U.K. Plans Crackdown on Convicted Terrorists After Latest Attack
(Bloomberg) -- The U.K. is planning emergency laws to keep terrorists in prison for longer, after two people were stabbed in south London on Sunday by a man released only days earlier.
Under proposed legislation announced by Justice Secretary Robert Buckland, convicted terrorists will be made to serve a minimum of two-thirds of their sentences -- up from half currently -- and will only be released under supervision from the parole board. The measure will apply retroactively, Buckland told the House of Commons on Monday.
“We will be doing everything we can to protect the public,” Buckland said. “We face an unprecedented situation of severe gravity, and as such it demands that the government responds immediately.”
The government is under pressure over the early release of prisoners following the attack in Streatham, which occurred just nine weeks after two people were stabbed to death by a terrorist near London Bridge. Usman Khan, the attacker in November, had been released a year earlier after serving half of a 16-year sentence.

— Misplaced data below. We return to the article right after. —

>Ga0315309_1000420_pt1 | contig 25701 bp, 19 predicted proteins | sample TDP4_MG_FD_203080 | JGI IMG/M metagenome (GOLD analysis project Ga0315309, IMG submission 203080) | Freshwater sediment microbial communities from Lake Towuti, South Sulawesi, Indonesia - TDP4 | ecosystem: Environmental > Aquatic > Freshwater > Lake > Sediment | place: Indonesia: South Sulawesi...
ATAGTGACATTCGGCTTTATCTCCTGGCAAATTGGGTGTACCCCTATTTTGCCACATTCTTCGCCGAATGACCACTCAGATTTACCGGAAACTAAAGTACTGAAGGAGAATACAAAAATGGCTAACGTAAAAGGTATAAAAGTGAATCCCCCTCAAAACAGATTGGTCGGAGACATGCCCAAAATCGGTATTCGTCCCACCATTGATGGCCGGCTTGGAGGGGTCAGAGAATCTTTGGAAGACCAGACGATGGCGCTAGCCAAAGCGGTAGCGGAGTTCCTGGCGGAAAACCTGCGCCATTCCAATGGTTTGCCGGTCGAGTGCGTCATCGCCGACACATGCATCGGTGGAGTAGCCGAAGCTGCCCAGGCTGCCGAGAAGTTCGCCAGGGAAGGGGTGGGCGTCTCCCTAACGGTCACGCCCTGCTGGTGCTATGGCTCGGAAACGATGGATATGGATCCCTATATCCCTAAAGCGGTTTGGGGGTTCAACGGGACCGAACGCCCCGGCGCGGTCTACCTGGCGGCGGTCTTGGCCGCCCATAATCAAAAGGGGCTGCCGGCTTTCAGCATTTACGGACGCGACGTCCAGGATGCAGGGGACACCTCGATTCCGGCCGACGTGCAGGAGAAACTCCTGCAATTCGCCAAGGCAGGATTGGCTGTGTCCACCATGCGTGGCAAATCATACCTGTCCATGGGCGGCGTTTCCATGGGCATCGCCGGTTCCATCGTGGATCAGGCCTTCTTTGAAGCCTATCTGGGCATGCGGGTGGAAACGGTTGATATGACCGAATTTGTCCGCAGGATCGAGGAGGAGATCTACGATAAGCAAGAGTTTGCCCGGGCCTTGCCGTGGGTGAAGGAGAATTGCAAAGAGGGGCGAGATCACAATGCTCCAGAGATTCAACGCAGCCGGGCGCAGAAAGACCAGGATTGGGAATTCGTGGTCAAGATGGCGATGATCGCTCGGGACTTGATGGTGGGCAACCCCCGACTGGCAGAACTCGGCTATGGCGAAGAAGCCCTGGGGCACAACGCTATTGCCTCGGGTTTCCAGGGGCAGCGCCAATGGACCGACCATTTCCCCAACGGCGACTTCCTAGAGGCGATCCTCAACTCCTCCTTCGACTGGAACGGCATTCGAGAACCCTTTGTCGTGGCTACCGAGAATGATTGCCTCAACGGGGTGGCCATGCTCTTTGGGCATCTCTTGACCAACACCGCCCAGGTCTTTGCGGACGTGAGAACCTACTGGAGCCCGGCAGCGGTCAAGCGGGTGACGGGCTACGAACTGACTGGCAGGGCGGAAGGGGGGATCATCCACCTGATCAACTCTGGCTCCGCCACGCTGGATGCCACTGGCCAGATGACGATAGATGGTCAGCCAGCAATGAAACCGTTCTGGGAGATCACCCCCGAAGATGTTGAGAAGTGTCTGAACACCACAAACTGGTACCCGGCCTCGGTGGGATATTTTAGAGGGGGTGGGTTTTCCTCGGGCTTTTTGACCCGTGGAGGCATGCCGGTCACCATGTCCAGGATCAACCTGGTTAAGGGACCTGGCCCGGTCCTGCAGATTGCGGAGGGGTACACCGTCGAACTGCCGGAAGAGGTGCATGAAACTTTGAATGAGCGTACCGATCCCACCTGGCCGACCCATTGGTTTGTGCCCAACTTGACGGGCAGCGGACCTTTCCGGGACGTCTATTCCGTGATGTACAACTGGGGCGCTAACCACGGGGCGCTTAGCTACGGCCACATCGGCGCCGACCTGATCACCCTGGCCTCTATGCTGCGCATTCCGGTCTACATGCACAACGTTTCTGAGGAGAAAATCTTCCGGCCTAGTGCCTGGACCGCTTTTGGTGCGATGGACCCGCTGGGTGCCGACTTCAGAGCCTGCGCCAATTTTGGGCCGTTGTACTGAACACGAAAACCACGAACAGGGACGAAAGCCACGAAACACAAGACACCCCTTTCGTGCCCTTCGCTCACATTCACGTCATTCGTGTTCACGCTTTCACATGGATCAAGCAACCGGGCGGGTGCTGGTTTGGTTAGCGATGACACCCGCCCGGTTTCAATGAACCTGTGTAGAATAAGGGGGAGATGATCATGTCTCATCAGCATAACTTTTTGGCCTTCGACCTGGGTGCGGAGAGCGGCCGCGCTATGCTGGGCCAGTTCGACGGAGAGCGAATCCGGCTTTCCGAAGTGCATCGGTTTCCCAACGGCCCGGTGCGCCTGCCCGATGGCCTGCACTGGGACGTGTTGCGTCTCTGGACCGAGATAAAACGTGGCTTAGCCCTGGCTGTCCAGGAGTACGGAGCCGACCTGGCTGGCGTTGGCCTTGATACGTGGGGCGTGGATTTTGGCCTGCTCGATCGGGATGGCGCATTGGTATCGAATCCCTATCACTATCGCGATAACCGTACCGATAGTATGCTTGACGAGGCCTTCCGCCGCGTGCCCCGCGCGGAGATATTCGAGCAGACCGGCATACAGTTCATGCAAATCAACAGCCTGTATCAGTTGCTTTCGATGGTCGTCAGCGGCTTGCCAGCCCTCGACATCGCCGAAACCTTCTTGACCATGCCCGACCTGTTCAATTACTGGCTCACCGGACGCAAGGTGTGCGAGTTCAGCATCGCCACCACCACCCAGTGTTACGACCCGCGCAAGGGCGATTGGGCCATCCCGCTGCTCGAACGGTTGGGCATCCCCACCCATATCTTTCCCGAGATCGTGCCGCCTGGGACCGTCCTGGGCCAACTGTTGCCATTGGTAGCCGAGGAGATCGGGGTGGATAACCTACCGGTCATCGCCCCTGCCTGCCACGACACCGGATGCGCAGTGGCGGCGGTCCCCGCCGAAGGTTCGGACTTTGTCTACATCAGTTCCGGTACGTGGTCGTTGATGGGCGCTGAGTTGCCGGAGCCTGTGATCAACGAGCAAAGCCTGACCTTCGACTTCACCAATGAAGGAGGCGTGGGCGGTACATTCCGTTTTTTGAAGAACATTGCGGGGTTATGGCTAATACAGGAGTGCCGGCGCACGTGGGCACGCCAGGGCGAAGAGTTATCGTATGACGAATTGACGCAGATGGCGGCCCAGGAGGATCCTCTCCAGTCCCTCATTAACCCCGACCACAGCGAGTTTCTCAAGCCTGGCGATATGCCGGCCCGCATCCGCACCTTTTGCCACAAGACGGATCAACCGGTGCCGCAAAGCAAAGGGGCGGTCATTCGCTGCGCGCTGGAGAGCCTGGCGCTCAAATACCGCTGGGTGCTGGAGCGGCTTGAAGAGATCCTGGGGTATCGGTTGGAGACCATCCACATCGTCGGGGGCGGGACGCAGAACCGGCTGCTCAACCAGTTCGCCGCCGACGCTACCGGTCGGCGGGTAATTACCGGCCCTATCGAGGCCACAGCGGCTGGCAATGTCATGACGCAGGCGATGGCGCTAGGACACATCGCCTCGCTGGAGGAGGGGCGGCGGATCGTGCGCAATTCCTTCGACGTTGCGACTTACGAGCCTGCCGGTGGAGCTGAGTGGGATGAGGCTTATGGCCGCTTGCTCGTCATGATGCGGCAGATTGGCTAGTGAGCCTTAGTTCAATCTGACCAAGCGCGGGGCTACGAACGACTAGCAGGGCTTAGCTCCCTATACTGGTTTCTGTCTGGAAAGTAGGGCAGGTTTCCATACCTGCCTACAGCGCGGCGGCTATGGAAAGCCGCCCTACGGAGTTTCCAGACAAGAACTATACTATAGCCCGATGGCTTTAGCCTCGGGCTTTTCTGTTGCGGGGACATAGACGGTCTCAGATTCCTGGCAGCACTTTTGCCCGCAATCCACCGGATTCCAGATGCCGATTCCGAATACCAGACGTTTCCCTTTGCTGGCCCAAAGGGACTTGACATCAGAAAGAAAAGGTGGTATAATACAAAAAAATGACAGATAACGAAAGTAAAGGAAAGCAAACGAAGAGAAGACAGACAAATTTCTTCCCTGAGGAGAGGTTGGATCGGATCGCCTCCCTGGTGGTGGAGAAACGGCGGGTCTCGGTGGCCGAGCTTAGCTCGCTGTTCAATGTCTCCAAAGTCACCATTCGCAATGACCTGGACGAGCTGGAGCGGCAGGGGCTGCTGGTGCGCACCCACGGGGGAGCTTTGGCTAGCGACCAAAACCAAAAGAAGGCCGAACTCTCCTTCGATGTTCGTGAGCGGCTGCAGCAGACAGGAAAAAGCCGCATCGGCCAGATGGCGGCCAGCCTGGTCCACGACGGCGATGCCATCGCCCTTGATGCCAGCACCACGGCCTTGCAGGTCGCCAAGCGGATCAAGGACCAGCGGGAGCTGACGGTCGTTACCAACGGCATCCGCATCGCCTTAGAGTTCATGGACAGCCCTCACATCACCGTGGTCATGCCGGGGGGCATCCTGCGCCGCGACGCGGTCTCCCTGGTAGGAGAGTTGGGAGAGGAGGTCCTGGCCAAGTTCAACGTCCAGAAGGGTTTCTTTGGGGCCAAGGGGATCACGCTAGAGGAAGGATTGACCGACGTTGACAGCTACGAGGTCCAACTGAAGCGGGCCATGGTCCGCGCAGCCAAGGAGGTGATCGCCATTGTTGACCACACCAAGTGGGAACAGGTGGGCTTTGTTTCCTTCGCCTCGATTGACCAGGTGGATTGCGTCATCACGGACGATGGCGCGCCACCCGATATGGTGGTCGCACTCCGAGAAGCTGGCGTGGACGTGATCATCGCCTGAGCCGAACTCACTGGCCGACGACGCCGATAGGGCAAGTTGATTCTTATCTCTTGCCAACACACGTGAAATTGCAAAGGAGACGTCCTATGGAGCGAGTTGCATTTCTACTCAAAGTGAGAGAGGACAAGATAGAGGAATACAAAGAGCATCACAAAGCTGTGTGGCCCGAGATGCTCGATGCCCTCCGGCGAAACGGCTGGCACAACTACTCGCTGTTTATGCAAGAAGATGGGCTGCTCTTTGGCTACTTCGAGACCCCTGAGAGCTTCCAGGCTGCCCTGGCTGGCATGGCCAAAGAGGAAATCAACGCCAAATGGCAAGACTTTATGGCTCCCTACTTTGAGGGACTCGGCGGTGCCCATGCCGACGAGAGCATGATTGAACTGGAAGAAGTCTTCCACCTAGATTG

In the incident on Sunday, police officers shot and killed a man Buckland described as a “known terrorist” who had been sentenced for distributing extremist material. He was released a week ago -- automatically under the law -- after serving half of his jail term and without a risk assessment.
“It’s something I do not accept, which is why today I’ve announced I’m going to act on it,” Buckland said.
After the London Bridge attack, during the general election campaign, Prime Minister Boris Johnson vowed to bring forward tougher punishments for convicted terrorists.
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